An Exploration in Exponential Growth - Compound Interest
One of the most common examples of exponential growth is compound interest. Suppose that you have $100 that you could put either in a checking account that earns no interest, a NOW account that earns 3 % compounded annually, a savings account that earns 5% compounded annually, or a certificate of deposit that earns 7% compounded annually. How would your results compare after 10 years? After 25 years?
Assuming you make no withdrawals, the money in the checking account will remain constant at $100. The money in the interest-bearing accounts will obviously increase, but by how much?
At an interest rate of 3% compounded annually means that at the end of each year, you earn 3% on the current value of your account. The interest is automatically deposited into your account. From then on, you earn 3% not only on your principal (the initial amount you invested), but also on the interest you have already earned. The growth rate is 3% or 0.03 in decimal form, and the growth factor is 1.03. So, each year, the current value of the account will be multiplied by 1.03. The functions representing Pr, the current value of your account earning interest r, as a function of n, the number of years, would be:
P 0.03 = 100 · (1.03)n
P 0.05 = 100 · (1.05)n
P 0.07 = 100 · (1.07)n.
In general, if
Po = original investment
r = interest rate (in decimal form)
n = (time periods at which the interest rate is compounded per year),
the resulting value Pr, of the investment after n time periods is given by the formula:
Pr = Po · (1 + r)n.
The interest rate, r, in decimal form is the growth rate and 1 + r is the growth factor.
Using an Microsoft Excel, we can complete a table such as the Table 1 below to compare the values of the account over 10 years. At 10 years, the $100 in the 3% account has risen to $134.39, while the $100 in the 7% account has almost doubled to $196.72. The constant value of the $100 in the checking account is not listed, but appears in Table 1 as the flat line.
The longer the time period over which you invest, the more dramatic the results. Over time, small differences in interest rates can produce enormous differences in returns. Table 2 and Figure 2 below show the value of $100 invested at 3%, 5%, and 7% over 40 years. If you invested $100 at age 25 for your retirement 40 years later at 3% compounded annually, you would end up with $326; at 5% you would have $704; and at 7% you would have almost $1500 or nearly 15 times as much as you started with. So, if you were able to invest $10,000 at 7% for 40 years, you'd have about $150,000. Explore with your students, the fact that no matter what the principle, the time required to double, triple, etc., the principle is the same when using the same rate and compound. For instance, the three amounts invested in as depicted in the table below are all invested at a rate of 12%. Notice that it takes the same amount of time for all amounts of money to double.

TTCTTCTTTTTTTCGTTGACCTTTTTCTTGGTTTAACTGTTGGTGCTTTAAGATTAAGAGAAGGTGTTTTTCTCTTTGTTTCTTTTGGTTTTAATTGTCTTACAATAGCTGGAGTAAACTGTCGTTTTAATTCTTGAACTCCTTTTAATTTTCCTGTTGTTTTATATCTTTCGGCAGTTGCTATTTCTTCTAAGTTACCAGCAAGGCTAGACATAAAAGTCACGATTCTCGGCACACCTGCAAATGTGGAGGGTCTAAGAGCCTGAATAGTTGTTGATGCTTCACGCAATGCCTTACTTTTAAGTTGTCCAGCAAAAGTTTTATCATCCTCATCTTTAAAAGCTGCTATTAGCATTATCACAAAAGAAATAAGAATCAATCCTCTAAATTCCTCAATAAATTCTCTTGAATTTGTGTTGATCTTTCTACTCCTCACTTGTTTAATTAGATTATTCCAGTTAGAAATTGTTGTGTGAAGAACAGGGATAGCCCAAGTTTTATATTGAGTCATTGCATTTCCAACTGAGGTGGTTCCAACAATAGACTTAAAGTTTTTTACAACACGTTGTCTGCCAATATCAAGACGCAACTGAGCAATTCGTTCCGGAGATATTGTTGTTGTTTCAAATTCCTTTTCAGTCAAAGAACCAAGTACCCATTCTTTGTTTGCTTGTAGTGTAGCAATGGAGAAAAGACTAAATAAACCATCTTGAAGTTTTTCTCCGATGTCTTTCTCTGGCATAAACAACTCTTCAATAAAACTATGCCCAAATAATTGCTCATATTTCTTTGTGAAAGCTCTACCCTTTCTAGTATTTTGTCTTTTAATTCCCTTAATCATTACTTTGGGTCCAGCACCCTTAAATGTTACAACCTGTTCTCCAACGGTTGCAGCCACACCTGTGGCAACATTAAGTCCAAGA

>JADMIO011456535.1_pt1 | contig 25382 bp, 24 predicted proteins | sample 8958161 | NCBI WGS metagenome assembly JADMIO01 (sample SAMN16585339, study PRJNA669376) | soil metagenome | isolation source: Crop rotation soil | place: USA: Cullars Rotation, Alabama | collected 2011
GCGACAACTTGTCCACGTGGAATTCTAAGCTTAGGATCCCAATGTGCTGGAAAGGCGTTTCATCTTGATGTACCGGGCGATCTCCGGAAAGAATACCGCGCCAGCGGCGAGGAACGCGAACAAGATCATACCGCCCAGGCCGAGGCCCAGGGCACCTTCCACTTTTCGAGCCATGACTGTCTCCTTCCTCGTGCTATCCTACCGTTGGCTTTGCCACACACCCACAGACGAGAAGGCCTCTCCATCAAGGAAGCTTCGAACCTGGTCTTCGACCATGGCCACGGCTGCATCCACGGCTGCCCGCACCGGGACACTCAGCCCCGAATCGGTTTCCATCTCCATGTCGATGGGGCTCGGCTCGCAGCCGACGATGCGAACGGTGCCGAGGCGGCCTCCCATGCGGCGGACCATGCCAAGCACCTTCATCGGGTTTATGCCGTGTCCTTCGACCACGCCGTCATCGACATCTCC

A note about inflation:
At decent interest rates, if we could put aside a few thousand dollars each year, it seems that we could retire in comfort. Is the picture as rosy at it seems? Not quite. We haven't taken inflation into account. Compound interest calculations are the same whether you are dealing with inflation or investments. For example, a 5% annual inflation rate would mean that what cost $1 today would cost $1.05 on year from today.
If we think of three percentages in Table 1 ad representing inflation rates, then how much would something that costs $100 today cost in 10 years? It would cost $134.39, $162.89, or $196.72, if the annual inflation rate were 3%, 5%, or 7%, respectively. So, if you invest $100 at 5% for 10 years, it will be worth $162.89. However, inflation will drive up the costs. If, during those 10 years, inflation is also 5% a year, then what originally cost $100 will now cost $162.89. In terms of purchasing power, you will come out even, with no net gain or loss. So, if the inflation rate equals the interest rate, you are not any better off. If the inflation rate were higher that the interest rate, you would actually lose money on your investment. Because of the erosive nature of inflation, most economists usually use real or constant dollars, which are adjusted for inflation.
Something to think about with respect to inflation and the diminishing dollar.
Inflation erodes the purchasing power of the dollar. If you have $1.00 today and annual inflation is 5%, how much will the dollar be worth in a year? In an year, what cost $1.00 today, will cost $1.05. Since 1.00/1.05 = 0.952, the $1.00 = 0.952 · ($1.05). So in a year, $1.00 will be worth only 92.5 cents. The decay factor is 0.952. The exponential function:
D = 1 · (0.952)n
Gives D, the value (or purchasing power) of today's dollar, at year n in the future if there is a steady inflation rate of 5%. In economists' terms, it gives the real purchasing power in today's dollars.
Every 14 years, the purchasing power of your money is cut in half. We can thing of 14 years as the half-life of the dollar. So, in 14 years, your dollar is worth 50 cents. In 28 years, your dollar is worth only 25 cents. This is obviously a serious problem faced by those who retire on a fixed pension income.
A discussion for you and your students:
If you win $1,000,000 in say, a lottery, and receive $33,500 a year for 20 years, how much interest are you paying? Is this "fair"?